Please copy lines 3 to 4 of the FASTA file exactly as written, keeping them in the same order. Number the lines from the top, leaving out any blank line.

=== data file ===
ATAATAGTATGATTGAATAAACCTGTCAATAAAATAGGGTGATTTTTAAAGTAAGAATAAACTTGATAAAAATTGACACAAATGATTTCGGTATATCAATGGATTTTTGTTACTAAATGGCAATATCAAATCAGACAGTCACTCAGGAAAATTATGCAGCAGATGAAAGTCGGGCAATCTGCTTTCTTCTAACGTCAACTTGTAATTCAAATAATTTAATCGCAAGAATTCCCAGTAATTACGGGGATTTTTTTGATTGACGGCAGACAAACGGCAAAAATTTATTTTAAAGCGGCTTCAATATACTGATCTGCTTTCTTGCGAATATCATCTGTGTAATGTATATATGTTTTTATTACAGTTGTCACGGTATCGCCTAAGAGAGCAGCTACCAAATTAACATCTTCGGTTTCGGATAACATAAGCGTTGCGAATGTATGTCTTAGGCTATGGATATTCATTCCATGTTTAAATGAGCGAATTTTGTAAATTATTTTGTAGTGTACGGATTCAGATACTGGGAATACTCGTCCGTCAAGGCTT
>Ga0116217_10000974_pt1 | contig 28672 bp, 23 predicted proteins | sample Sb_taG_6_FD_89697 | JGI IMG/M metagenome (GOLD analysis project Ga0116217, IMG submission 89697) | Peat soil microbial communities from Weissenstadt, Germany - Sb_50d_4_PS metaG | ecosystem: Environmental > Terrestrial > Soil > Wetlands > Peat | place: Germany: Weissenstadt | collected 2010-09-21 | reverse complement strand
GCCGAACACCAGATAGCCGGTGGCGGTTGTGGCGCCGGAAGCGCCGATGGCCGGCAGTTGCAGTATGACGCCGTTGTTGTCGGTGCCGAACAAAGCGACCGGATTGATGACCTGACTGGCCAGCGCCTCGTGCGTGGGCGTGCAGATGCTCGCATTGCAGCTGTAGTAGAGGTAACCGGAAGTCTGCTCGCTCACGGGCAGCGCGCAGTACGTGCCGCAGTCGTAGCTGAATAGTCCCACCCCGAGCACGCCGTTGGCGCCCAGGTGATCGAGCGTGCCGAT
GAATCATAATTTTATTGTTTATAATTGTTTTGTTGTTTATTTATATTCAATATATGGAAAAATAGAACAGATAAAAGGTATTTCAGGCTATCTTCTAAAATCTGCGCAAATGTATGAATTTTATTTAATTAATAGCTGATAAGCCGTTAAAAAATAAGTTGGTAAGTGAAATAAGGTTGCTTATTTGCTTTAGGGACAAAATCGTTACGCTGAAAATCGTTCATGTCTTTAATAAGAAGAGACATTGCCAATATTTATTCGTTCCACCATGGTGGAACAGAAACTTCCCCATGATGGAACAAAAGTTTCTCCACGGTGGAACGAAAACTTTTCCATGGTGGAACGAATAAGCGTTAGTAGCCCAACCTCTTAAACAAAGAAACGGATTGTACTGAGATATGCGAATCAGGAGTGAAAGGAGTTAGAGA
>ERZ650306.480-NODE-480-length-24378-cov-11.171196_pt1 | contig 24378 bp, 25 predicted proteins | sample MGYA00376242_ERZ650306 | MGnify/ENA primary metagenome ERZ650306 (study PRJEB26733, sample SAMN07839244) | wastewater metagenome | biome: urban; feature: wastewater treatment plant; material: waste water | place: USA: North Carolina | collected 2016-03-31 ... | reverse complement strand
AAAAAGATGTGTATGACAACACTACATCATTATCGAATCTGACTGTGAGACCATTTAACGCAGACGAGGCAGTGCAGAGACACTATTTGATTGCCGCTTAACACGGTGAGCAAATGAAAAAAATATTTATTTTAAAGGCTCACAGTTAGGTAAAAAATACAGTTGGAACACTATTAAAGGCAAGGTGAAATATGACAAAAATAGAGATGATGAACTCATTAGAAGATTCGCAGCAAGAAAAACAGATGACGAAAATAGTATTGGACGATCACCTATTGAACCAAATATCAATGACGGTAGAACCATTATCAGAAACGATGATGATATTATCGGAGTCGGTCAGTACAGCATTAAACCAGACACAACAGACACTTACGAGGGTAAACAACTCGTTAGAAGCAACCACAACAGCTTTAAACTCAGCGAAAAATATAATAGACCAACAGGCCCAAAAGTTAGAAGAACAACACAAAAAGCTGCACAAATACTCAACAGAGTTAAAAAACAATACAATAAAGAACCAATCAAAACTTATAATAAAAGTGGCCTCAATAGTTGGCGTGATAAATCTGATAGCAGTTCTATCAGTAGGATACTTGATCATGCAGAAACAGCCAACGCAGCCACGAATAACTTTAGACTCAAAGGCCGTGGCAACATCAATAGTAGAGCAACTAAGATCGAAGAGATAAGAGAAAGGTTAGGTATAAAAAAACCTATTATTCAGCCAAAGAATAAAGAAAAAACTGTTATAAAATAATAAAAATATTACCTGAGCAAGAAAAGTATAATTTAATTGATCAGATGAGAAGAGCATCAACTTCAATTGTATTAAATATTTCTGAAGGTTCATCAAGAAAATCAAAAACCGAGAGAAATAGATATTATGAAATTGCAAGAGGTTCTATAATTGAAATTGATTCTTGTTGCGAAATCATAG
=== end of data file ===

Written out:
GCCGAACACCAGATAGCCGGTGGCGGTTGTGGCGCCGGAAGCGCCGATGGCCGGCAGTTGCAGTATGACGCCGTTGTTGTCGGTGCCGAACAAAGCGACCGGATTGATGACCTGACTGGCCAGCGCCTCGTGCGTGGGCGTGCAGATGCTCGCATTGCAGCTGTAGTAGAGGTAACCGGAAGTCTGCTCGCTCACGGGCAGCGCGCAGTACGTGCCGCAGTCGTAGCTGAATAGTCCCACCCCGAGCACGCCGTTGGCGCCCAGGTGATCGAGCGTGCCGAT
GAATCATAATTTTATTGTTTATAATTGTTTTGTTGTTTATTTATATTCAATATATGGAAAAATAGAACAGATAAAAGGTATTTCAGGCTATCTTCTAAAATCTGCGCAAATGTATGAATTTTATTTAATTAATAGCTGATAAGCCGTTAAAAAATAAGTTGGTAAGTGAAATAAGGTTGCTTATTTGCTTTAGGGACAAAATCGTTACGCTGAAAATCGTTCATGTCTTTAATAAGAAGAGACATTGCCAATATTTATTCGTTCCACCATGGTGGAACAGAAACTTCCCCATGATGGAACAAAAGTTTCTCCACGGTGGAACGAAAACTTTTCCATGGTGGAACGAATAAGCGTTAGTAGCCCAACCTCTTAAACAAAGAAACGGATTGTACTGAGATATGCGAATCAGGAGTGAAAGGAGTTAGAGA